By Natasha Smith, Senior Associate
Monitoring and surveillance in the workplace can involve any form of observation or supervision of staff. In recent years, software that monitors internet use, calendar use and keyboard strokes has become increasingly commonplace. Spot checks or active monitoring (for example, randomly scanning emails for keywords or phrases) can now be carried out fairly regularly using modern software. Such technologies, while perhaps promising benefits for employers in terms of greater management and insights, can also have a serious impact on trust levels, affecting employee relations and employee morale.
A couple of years ago, Barclays came under fire when it installed ‘Big Brother’ style software to monitor staff activity, discouraging staff from stepping away from their desks or taking toilet breaks with this time being recorded as ‘unaccounted’ activity. Clearly this sort of approach goes against the valuable work being done by many employers to promote employee wellbeing at work.
The Information Commissioner’s Office (ICO) recently issued draft guidance to employers. The ICO highlights the increasing importance of employers being aware of the expectation staff have towards their privacy, particularly in the context of homeworking where the prospects of capturing sensitive information about their private life is much higher. The acceleration towards remote working as a result of the pandemic has certainly increased privacy risks.
Whilst employers are able to monitor staff, they do need to do so within the application of the Data Protection Act 2018 as well as the guiding principles of the UK General Data Protection Regulation (GDPR), balancing the business needs of employers with the level of intrusion with their staff.
For example, employers must consider staff privacy at work by:
The purpose for monitoring staff is a key aspect of data protection legislation. Employers should not be monitoring their staff ‘just in case’. If staff monitoring is being used in order to enforce various internal policies (i.e. performance management, disciplinary procedures etc.) then this should be made clear to staff. To be able to lawfully collect and process information from monitoring workers, employers must identify a lawful basis for doing so, of which there are six that may apply:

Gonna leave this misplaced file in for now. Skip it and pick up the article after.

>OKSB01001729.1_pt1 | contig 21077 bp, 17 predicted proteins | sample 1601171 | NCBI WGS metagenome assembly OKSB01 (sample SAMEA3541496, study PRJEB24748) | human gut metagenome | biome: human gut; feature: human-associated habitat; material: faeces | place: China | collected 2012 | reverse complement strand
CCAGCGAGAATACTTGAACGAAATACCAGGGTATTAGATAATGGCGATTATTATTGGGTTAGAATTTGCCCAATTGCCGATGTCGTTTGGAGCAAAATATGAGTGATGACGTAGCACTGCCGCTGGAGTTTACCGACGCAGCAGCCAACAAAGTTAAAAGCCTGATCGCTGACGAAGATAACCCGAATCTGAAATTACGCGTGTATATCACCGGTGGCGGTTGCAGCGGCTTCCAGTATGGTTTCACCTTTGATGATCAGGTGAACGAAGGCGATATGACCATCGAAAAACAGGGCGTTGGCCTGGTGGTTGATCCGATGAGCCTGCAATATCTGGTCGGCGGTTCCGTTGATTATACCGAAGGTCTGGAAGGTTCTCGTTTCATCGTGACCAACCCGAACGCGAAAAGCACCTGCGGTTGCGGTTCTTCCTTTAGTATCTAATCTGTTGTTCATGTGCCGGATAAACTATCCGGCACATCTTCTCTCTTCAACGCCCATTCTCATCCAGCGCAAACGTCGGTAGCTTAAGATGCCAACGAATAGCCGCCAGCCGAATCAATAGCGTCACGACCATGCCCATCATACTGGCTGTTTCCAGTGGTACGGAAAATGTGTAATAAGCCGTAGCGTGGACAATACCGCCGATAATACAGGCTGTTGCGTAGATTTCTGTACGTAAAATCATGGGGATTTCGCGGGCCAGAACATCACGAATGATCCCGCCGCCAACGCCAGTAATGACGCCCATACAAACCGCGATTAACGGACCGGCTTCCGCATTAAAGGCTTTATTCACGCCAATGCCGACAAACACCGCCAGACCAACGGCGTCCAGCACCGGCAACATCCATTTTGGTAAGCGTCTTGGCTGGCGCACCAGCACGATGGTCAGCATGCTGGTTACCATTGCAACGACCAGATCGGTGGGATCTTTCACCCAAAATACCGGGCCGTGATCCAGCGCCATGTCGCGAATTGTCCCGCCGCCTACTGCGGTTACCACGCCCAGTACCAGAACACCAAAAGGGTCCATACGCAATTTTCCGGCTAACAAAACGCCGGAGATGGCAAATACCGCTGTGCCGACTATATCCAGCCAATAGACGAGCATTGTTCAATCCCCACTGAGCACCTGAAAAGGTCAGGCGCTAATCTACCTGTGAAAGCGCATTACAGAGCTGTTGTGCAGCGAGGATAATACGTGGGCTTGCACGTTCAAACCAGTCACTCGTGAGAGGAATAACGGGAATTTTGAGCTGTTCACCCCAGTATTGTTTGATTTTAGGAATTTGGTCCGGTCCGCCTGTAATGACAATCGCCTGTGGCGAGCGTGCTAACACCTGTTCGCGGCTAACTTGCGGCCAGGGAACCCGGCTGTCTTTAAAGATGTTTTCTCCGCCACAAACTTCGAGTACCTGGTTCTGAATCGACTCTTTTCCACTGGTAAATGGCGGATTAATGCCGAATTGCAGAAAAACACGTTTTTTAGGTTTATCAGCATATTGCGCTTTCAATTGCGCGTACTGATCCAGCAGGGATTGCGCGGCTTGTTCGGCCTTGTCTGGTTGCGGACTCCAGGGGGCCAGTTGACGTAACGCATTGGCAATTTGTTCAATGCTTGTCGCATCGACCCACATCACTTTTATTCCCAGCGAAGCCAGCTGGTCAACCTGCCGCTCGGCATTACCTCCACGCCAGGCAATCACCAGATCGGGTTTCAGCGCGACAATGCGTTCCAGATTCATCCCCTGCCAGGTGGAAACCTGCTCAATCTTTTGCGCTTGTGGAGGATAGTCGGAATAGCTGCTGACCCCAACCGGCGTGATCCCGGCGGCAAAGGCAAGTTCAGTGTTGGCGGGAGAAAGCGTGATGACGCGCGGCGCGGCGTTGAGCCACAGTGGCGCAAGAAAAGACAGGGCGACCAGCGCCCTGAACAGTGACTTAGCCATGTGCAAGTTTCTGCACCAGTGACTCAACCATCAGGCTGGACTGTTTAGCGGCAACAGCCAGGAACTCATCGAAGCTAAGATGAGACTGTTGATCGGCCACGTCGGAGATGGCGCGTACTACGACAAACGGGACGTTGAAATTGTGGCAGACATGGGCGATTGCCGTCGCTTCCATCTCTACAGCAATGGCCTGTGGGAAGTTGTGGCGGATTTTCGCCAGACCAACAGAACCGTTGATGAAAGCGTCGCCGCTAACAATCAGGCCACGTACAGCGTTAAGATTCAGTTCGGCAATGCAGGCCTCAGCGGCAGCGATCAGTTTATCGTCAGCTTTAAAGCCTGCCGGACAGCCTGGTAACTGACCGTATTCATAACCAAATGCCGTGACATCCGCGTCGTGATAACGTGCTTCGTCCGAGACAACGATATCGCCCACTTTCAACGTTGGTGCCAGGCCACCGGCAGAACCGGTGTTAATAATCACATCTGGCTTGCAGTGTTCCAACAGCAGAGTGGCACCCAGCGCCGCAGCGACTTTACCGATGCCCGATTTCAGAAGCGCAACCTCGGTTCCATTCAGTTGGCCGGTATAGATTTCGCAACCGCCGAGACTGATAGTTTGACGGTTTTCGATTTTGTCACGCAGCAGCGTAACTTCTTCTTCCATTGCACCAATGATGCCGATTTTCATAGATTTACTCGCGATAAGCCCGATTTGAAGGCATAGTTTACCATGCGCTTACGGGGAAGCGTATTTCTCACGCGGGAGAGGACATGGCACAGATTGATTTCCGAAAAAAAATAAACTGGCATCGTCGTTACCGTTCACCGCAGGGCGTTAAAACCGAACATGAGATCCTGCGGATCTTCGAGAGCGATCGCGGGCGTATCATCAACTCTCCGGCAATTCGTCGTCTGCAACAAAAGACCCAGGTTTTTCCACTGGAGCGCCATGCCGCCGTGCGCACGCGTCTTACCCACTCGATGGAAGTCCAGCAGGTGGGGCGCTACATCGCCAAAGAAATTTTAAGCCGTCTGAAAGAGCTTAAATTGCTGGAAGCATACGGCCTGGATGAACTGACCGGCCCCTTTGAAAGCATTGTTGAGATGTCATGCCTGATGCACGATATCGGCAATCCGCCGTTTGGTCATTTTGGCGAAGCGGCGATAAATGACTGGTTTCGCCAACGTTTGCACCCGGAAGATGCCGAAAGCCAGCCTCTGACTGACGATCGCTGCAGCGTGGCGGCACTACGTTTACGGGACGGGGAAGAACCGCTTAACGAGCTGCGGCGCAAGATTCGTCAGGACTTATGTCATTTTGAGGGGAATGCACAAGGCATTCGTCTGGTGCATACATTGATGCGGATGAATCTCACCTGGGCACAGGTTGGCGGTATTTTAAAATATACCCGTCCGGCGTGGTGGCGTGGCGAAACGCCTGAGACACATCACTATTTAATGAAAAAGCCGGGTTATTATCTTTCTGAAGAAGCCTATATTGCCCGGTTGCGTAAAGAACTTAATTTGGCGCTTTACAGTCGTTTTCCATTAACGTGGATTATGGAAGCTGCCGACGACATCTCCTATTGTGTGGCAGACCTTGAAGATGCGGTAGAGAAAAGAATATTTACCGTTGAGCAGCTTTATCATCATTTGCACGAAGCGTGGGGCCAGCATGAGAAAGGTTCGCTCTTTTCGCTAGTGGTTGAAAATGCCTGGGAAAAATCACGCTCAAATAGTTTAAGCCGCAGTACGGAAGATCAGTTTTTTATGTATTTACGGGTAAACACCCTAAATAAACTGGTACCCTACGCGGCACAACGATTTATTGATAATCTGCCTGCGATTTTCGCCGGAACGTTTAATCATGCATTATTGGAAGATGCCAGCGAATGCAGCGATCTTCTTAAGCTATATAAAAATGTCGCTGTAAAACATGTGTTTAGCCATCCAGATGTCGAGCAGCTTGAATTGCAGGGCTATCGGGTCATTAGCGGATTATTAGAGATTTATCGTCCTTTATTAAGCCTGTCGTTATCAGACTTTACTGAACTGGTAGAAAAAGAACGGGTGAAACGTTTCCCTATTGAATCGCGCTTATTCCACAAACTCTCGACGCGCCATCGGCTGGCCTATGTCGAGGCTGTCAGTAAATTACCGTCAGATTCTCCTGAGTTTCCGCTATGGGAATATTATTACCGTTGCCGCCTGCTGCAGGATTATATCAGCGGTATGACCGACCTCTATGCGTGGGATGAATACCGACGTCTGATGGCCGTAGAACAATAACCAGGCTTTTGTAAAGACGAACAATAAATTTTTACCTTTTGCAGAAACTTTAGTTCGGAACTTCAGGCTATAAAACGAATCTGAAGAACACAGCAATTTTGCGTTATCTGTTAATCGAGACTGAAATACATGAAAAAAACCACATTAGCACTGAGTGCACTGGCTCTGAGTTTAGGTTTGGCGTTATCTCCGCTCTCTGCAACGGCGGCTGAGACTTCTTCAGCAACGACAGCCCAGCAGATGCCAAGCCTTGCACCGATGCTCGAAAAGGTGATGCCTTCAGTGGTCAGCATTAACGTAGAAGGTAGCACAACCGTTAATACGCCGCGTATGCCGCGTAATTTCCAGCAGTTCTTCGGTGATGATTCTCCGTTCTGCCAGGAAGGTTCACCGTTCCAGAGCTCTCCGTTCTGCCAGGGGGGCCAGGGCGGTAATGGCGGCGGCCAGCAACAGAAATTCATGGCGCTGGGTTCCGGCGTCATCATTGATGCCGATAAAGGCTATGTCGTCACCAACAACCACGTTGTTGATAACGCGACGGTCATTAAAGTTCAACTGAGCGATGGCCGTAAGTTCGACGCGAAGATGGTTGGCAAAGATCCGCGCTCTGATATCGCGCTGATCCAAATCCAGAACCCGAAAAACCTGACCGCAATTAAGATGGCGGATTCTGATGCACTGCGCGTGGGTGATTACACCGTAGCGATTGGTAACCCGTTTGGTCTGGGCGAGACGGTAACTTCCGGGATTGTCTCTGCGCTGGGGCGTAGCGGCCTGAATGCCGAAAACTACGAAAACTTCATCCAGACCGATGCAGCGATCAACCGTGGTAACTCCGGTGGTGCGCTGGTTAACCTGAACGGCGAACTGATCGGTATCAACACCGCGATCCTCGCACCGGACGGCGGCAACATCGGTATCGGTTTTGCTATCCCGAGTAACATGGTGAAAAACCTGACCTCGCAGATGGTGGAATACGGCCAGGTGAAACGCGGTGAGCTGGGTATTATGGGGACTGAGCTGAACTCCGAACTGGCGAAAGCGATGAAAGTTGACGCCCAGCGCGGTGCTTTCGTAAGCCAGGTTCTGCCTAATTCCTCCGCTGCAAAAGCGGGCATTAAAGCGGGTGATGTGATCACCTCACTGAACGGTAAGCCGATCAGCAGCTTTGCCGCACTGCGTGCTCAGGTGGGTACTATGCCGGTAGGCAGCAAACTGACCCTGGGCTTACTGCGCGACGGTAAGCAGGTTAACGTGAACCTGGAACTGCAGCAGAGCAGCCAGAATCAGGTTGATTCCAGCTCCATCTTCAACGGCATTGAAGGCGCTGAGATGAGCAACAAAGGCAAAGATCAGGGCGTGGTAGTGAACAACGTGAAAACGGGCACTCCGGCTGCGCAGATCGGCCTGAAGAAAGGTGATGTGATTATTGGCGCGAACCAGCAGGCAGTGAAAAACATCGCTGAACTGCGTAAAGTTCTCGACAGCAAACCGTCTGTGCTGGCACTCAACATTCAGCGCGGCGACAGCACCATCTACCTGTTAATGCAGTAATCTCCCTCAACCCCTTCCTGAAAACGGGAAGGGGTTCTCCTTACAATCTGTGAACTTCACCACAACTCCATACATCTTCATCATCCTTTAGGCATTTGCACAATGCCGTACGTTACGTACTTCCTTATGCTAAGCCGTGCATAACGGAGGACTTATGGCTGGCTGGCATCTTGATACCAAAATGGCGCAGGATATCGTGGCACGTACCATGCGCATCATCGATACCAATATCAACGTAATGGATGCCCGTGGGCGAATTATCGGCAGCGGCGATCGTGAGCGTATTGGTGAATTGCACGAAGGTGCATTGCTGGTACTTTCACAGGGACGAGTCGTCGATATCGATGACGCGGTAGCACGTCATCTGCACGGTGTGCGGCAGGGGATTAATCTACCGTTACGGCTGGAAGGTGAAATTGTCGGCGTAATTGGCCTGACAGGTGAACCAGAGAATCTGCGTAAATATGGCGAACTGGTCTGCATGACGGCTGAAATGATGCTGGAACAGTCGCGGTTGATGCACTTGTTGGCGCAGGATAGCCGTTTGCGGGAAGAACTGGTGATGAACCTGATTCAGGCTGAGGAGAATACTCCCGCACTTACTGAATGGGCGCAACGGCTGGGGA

Employers would be wise to have an IT and Communications Policy which sets out the nature, purpose and extent of any monitoring. They should bear in mind, however, that excessive monitoring will not necessarily be considered lawful, just because they have documented it.
If you would like us to provide you with a GDPR-compliant IT and Communications Policy or wish to discuss the potential legal implications for employers seeking to monitor staff, please do not hesitate to contact Joseph Oates on email: firstname.lastname@example.org or Natasha Smith on email: email@example.com or tel: 01892 515022.
This blog is not intended as legal advice that can be relied upon and CooperBurnett LLP does not accept any responsibility for the accuracy of its contents.
Originally published in The Times of Tunbridge Wells: https://www.timeslocalnews.co.uk